1987's "Fatal Attraction," 1992's "The Hand That Rocks the Cradle," 1993's "The Temp," and 1995's "Disclosure" all come to mind as "Obsessed" plays out. One of those genre staples wherein a dangerous, unhinged individual becomes severely and, ultimately, violently fixated with another, the film is predictable, trashily entertaining time-filler. As helmed by television director Steve Shill, making his feature debut, and written by David Loughery (2008's "Lakeview Terrace
"), there are signs in the first half that it could have been more than that, and this is why disappointment sets in. The villain of the piecesexy, efficient, and, yes, obsessive office temp Lisa Sheridan (Ali Larter)is treated in the first half with enough intriguing shades of sympathy that it is a shame the movie tosses away this potentially serious exploration into a sad, unhealthy mind in favor of climactic bursts of violence and a cheapening adherence to convention.
Derek Charles (Idris Elba) seemingly has it alla beautiful wife, Sharon (Beyoncé Knowles); a precious baby son, Kyle (Nathan Myers, Nicolas Myers); a spacious new home in the Los Angeles suburbs; and a tidy new position as executive vice president to law firm Gage Bendix. When assistant Patrick (Matthew Humphreys) gets sick and must miss a few days of work, ambitious blonde Lisa Sheridan arrives to temporarily fill in. Derek is friendly with Lisa, listening to her boyfriend woes, bonding over music, and sharing a nice conversation and drinks. To him, their relationship is harmless, and he not once even considers the option of cheating on Sharon. To Lisa, however, there is much more between them, and she is going to do whatever it takes for their fantasy romance to become a reality.
"Obsessed" is competently made, not above some egregious displays of clichésthere is, indeed, a heated confrontation in a parking garage, as well as some plate-throwing during an argumentbut relatively absorbing for much of the time. Usually stuck in supporting roles, Idris Elba (2008's "Prom Night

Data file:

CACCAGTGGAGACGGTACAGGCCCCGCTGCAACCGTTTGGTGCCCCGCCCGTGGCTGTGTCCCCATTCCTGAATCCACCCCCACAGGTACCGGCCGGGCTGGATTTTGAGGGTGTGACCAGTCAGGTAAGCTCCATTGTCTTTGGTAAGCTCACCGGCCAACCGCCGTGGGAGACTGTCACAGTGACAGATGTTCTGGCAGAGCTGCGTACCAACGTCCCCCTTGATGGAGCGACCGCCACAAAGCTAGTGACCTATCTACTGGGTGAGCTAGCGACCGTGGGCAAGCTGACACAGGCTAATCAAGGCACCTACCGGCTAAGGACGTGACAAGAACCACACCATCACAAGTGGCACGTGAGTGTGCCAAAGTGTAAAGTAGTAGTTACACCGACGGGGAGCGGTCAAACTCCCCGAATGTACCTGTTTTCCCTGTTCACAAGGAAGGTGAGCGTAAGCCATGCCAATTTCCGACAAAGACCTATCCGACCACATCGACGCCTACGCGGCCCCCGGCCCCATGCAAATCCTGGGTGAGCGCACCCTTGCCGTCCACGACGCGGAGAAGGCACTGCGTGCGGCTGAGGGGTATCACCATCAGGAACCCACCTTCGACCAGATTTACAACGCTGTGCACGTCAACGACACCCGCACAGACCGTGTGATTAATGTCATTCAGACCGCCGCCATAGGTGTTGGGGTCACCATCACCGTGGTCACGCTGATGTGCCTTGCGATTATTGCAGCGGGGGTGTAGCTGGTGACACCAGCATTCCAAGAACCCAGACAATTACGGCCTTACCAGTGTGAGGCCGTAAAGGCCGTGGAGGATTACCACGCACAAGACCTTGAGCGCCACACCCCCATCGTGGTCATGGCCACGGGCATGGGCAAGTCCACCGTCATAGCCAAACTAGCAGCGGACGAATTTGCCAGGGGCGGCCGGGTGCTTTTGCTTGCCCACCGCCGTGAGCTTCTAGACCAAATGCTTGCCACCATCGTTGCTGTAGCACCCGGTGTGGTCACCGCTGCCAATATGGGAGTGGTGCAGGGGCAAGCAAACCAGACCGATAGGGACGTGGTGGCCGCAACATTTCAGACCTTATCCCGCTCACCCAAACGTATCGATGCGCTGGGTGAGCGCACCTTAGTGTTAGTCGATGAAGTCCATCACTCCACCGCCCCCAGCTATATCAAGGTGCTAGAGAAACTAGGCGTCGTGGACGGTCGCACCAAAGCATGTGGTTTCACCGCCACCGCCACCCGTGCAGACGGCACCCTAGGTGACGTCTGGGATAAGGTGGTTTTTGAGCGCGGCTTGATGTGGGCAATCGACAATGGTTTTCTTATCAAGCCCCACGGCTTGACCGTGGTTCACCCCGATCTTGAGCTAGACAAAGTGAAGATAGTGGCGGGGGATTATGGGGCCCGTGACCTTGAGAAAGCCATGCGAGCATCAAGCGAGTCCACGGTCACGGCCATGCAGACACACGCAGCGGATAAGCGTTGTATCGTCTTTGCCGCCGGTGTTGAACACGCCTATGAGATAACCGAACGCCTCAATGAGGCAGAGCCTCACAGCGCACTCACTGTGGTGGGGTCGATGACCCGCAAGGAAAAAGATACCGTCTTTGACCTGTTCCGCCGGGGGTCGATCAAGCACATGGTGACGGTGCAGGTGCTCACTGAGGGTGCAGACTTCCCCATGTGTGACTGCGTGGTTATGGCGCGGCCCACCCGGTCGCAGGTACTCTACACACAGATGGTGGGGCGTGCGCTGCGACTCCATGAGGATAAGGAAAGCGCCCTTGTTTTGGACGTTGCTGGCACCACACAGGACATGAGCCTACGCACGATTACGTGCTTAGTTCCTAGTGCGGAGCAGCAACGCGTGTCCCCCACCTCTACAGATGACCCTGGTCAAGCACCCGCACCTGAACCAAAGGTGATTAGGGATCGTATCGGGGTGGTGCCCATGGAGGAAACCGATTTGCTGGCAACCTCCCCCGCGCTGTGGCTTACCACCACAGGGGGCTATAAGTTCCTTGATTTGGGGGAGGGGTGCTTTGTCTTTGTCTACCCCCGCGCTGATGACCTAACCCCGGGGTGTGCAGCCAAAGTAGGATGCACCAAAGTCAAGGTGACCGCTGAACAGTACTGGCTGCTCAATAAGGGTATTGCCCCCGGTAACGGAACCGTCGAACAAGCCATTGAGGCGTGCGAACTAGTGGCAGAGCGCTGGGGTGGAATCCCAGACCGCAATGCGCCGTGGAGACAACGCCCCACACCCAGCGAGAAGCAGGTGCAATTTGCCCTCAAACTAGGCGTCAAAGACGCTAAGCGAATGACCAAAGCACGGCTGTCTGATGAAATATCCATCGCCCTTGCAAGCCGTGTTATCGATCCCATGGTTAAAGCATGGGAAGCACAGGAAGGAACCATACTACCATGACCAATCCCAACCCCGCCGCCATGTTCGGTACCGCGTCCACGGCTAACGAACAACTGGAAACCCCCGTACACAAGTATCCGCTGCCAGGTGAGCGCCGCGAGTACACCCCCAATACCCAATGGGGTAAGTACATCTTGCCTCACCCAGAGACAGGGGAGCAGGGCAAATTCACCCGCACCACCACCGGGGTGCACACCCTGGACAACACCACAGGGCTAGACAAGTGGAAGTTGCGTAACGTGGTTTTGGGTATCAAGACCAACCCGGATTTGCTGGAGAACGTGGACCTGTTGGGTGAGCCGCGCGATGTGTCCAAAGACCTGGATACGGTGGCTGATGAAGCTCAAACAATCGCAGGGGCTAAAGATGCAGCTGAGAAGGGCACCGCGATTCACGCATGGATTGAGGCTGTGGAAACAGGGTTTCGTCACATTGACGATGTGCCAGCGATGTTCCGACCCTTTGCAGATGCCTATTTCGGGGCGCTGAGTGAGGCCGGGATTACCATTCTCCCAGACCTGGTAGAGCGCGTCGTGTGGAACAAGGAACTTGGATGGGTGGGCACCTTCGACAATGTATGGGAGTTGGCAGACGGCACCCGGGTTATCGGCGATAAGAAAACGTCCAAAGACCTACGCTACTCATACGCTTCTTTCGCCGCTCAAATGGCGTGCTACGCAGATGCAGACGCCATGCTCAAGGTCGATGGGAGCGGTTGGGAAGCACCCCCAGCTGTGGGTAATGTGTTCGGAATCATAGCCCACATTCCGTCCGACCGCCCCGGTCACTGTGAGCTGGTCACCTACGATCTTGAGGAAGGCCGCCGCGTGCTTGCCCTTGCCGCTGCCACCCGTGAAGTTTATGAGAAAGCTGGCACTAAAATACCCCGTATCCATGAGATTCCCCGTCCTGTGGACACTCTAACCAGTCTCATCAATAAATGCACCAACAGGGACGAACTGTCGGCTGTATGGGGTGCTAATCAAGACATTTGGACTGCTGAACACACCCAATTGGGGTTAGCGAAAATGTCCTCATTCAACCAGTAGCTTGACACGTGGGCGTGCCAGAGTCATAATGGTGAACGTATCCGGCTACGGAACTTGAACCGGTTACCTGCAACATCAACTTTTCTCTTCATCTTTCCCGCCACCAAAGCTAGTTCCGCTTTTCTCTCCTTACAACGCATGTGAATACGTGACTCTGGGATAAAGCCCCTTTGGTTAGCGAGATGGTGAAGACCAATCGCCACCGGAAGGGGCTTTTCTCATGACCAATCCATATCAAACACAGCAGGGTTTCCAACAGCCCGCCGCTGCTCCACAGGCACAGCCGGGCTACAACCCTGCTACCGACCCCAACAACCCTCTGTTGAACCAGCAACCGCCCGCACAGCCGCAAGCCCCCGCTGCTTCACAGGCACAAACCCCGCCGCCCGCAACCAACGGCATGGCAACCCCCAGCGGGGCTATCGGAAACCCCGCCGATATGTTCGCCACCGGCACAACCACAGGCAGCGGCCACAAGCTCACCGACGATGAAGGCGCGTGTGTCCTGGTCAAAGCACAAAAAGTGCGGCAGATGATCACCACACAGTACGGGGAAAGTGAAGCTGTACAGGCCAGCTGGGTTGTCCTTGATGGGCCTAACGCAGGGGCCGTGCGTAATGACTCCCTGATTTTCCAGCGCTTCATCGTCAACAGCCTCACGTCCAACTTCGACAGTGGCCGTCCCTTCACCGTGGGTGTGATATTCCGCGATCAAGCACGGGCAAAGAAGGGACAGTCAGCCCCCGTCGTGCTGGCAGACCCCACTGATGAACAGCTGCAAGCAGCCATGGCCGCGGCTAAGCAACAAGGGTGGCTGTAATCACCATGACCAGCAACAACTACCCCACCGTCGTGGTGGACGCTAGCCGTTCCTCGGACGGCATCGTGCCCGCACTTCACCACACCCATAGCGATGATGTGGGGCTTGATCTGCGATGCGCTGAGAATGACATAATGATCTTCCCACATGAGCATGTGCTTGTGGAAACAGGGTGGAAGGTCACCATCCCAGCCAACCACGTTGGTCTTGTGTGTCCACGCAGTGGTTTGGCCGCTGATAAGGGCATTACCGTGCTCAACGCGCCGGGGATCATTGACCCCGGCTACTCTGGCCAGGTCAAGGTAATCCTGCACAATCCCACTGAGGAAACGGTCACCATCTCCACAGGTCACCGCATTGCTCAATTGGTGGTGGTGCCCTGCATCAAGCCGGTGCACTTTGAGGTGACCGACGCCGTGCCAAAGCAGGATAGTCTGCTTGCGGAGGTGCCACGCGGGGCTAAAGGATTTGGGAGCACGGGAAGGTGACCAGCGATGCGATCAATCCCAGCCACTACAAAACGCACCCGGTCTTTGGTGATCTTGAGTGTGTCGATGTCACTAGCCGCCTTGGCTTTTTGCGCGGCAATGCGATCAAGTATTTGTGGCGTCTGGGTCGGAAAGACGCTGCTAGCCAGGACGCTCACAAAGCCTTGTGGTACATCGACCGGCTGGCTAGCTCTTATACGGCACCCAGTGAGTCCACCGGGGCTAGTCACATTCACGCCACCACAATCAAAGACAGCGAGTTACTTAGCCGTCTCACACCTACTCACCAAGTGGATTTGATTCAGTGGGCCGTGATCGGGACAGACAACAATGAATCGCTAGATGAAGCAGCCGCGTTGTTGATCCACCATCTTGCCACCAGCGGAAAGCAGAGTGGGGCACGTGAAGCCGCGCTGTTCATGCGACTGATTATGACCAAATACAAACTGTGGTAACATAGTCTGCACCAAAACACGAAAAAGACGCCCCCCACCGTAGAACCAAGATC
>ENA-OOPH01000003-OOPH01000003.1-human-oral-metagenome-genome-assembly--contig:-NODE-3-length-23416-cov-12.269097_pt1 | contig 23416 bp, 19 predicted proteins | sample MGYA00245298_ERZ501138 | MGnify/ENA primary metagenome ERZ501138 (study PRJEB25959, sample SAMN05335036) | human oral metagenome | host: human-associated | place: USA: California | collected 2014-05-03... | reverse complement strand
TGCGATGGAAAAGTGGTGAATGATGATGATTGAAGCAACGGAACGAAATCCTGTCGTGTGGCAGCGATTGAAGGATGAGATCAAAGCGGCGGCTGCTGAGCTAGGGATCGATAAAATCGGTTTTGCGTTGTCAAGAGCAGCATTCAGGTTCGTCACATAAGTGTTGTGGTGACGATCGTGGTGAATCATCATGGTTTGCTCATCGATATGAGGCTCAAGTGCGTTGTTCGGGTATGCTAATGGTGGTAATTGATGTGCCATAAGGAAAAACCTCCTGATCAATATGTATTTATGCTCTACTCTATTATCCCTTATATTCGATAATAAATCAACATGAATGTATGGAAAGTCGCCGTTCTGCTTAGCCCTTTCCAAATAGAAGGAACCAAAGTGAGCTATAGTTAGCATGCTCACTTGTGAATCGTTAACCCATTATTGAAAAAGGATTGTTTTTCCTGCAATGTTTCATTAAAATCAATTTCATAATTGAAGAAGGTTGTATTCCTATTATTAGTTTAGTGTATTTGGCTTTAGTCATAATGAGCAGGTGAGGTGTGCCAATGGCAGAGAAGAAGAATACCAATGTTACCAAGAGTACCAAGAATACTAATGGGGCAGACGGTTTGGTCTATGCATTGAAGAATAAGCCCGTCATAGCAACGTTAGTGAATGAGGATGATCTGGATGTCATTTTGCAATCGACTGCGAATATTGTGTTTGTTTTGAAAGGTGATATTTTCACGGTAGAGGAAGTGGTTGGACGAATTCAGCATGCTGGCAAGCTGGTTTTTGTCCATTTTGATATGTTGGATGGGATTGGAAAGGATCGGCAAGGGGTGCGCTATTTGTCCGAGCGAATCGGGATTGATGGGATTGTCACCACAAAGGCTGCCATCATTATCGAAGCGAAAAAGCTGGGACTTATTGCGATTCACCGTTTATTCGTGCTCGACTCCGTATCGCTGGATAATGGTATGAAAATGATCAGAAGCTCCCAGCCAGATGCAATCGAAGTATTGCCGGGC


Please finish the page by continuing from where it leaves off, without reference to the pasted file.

") deservedly gets the lead role of Derek Charles, and is up to the challenge of portraying this faithful, hardworking businessman who gets so far in over his head that he has no idea how to get out of it. His relationship with Lisa, traveling close enough to the line of what is and isn't appropriate between coworkers that it is easy to see how Lisa might get the wrong impression, is well-developed. In another place, in another time, these two might have actually been ideal for each other. That Lisa is unwilling to accept the reality, getting lost in her own delusions of a life with Derek, is where the conflict arises.
None-too-subtle examples of workplace sexual harassment follow, and the way the film sets up this predicament and then finds ways for Derek to be unable to explain his side of the story before it is almost too late to salvage his family is smart enough to not strain believability. As Lisa, Ali Larter (2007's "Resident Evil: Extinction
") is quite arresting, the most fascinating character in the film. Before the script pushes her off the deep end and flirts with making her a stock psychopath, Larter is given the chance to essay a person who feels like a true human being, her disastrously skewed reading of situations and relationships worth feeling sorry for her over.
Unfortunately, director Steve Shill is not brave enough to follow the gradually charged storyline out to a natural, character-oriented conclusion. Instead, he goes for the obvious, with Lisa drugging Derek during a business retreat, and later breezing into Derek's and Sharon's home while they are out to dinner, spending time with their baby and ransacking their bedroom. The third-act brawl between Sharon and Lisa is expectedcuriously, Sharon is the instigator of the knock-down fightand worth some fleeting excitement. As it turns out, this is also the film's biggest flaw, dislocating the root predicament between Derek and Lisa simply so there can be an action-oriented, to-the-death finale where Sharon spouts one-liners and calls Lisa a bitch while dragging her across the floor and smashing her face into the upstairs banister.
Certain audiences will be cheering by the end of "Obsessed," particularly fans of Beyoncé Knowles (2008's "Cadillac Records
") who are there to see nothing more than the former Destiny's Child singer kick some white-girl booty. Knowles is perfectly respectable in the part of Sharon, but the wannabe crowd-pleasing conclusion that utilizes her to her fullest is guilty of being pure run-of-the-mill silliness that demeans the character of Lisa and deems her to be unworthy of receiving the professional psychological help she needs. By ending on a freeze-frame that brings no insight into anything and solves the plot in the most rudimentary fashion imaginable, "Obsessed" runs out of last straws. There is no excuse for a dumb thriller when the people behind it prove capable enough to make an intelligent one.